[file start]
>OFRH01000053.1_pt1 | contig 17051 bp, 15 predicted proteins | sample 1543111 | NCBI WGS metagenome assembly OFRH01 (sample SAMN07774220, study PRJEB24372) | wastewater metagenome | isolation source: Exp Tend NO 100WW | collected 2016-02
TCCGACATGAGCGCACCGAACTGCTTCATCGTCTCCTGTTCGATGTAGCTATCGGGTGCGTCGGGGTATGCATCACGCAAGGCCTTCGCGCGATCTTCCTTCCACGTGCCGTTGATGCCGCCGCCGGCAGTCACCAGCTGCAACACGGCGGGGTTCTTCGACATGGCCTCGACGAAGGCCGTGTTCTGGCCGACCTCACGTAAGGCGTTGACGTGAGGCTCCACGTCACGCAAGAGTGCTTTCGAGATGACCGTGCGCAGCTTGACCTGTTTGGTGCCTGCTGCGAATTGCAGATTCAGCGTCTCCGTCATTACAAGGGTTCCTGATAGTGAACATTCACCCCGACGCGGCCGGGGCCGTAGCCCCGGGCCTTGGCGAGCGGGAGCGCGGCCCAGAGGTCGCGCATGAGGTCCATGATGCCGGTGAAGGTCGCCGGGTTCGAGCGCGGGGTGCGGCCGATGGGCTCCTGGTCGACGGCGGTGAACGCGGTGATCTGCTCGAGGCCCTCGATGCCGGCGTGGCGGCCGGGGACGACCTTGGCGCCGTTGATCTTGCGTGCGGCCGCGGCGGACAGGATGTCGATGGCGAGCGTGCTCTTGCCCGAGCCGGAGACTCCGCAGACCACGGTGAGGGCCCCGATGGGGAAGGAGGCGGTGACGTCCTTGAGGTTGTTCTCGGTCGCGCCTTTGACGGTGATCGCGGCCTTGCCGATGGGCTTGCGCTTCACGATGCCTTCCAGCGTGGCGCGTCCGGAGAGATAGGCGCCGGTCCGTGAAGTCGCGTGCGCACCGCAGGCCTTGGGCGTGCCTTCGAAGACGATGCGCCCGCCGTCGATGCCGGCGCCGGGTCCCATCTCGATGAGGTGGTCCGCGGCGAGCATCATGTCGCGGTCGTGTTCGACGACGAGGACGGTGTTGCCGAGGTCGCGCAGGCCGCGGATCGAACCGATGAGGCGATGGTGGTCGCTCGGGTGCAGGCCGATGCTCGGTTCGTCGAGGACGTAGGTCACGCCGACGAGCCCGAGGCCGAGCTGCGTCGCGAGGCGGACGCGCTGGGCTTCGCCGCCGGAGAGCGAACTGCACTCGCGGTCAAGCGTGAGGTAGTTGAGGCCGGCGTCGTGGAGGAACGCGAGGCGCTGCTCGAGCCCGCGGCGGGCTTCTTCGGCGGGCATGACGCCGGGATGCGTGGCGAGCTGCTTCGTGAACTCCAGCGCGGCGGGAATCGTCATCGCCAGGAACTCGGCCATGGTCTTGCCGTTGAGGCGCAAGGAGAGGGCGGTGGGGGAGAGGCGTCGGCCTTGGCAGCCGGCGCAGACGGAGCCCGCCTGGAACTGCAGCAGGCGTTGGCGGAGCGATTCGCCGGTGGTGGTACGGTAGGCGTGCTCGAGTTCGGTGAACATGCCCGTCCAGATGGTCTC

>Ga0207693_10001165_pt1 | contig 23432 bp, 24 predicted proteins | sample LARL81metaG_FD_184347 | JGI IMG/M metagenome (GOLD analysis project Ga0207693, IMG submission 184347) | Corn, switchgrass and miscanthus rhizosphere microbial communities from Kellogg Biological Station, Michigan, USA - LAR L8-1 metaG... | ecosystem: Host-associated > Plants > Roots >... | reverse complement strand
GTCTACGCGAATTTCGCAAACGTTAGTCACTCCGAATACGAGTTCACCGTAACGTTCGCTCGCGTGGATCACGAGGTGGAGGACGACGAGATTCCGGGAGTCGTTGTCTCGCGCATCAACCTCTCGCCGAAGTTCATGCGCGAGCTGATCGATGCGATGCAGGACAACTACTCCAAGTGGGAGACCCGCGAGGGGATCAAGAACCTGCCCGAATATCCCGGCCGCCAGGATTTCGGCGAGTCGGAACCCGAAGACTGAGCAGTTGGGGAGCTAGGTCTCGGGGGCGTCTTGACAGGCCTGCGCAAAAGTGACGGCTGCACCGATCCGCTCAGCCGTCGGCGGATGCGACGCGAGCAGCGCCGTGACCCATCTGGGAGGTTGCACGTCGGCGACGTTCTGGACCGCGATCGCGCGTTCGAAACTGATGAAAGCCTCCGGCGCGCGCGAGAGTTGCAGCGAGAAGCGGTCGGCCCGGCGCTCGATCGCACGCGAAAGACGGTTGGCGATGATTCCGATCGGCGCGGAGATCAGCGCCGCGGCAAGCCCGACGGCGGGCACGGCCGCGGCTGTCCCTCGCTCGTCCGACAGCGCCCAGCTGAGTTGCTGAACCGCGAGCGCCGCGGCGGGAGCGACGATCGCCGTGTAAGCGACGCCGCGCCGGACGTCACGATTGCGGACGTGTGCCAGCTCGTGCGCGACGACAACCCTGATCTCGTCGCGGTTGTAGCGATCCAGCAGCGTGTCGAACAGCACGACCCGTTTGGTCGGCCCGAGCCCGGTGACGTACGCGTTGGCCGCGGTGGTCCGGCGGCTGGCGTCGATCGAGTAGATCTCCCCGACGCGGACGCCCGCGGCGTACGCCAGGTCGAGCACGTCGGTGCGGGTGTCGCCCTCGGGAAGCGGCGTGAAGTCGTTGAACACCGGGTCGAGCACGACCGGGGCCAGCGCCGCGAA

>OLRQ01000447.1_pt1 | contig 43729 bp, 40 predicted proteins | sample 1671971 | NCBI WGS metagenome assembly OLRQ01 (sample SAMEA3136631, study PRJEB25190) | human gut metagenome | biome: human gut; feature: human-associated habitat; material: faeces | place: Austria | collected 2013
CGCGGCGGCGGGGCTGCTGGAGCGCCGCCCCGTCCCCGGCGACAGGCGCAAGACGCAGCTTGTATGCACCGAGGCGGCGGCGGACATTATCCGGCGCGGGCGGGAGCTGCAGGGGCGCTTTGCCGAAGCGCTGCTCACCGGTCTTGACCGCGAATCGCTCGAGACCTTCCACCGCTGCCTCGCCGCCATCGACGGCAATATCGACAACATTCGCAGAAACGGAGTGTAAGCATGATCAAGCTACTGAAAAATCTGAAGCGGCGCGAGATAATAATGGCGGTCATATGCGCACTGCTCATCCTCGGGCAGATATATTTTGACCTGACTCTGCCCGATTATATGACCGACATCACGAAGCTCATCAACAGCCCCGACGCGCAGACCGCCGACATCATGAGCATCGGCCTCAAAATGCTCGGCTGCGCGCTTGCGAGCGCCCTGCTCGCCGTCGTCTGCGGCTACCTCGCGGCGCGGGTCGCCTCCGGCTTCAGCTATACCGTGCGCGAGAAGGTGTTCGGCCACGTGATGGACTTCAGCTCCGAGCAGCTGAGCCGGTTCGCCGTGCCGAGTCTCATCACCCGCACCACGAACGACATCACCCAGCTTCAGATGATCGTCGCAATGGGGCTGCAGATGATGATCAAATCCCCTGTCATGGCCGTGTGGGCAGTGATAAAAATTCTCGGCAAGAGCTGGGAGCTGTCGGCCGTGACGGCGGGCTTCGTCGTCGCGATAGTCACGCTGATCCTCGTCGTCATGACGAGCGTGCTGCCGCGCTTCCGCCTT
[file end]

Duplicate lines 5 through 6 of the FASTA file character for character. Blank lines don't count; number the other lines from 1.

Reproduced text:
>OLRQ01000447.1_pt1 | contig 43729 bp, 40 predicted proteins | sample 1671971 | NCBI WGS metagenome assembly OLRQ01 (sample SAMEA3136631, study PRJEB25190) | human gut metagenome | biome: human gut; feature: human-associated habitat; material: faeces | place: Austria | collected 2013
CGCGGCGGCGGGGCTGCTGGAGCGCCGCCCCGTCCCCGGCGACAGGCGCAAGACGCAGCTTGTATGCACCGAGGCGGCGGCGGACATTATCCGGCGCGGGCGGGAGCTGCAGGGGCGCTTTGCCGAAGCGCTGCTCACCGGTCTTGACCGCGAATCGCTCGAGACCTTCCACCGCTGCCTCGCCGCCATCGACGGCAATATCGACAACATTCGCAGAAACGGAGTGTAAGCATGATCAAGCTACTGAAAAATCTGAAGCGGCGCGAGATAATAATGGCGGTCATATGCGCACTGCTCATCCTCGGGCAGATATATTTTGACCTGACTCTGCCCGATTATATGACCGACATCACGAAGCTCATCAACAGCCCCGACGCGCAGACCGCCGACATCATGAGCATCGGCCTCAAAATGCTCGGCTGCGCGCTTGCGAGCGCCCTGCTCGCCGTCGTCTGCGGCTACCTCGCGGCGCGGGTCGCCTCCGGCTTCAGCTATACCGTGCGCGAGAAGGTGTTCGGCCACGTGATGGACTTCAGCTCCGAGCAGCTGAGCCGGTTCGCCGTGCCGAGTCTCATCACCCGCACCACGAACGACATCACCCAGCTTCAGATGATCGTCGCAATGGGGCTGCAGATGATGATCAAATCCCCTGTCATGGCCGTGTGGGCAGTGATAAAAATTCTCGGCAAGAGCTGGGAGCTGTCGGCCGTGACGGCGGGCTTCGTCGTCGCGATAGTCACGCTGATCCTCGTCGTCATGACGAGCGTGCTGCCGCGCTTCCGCCTT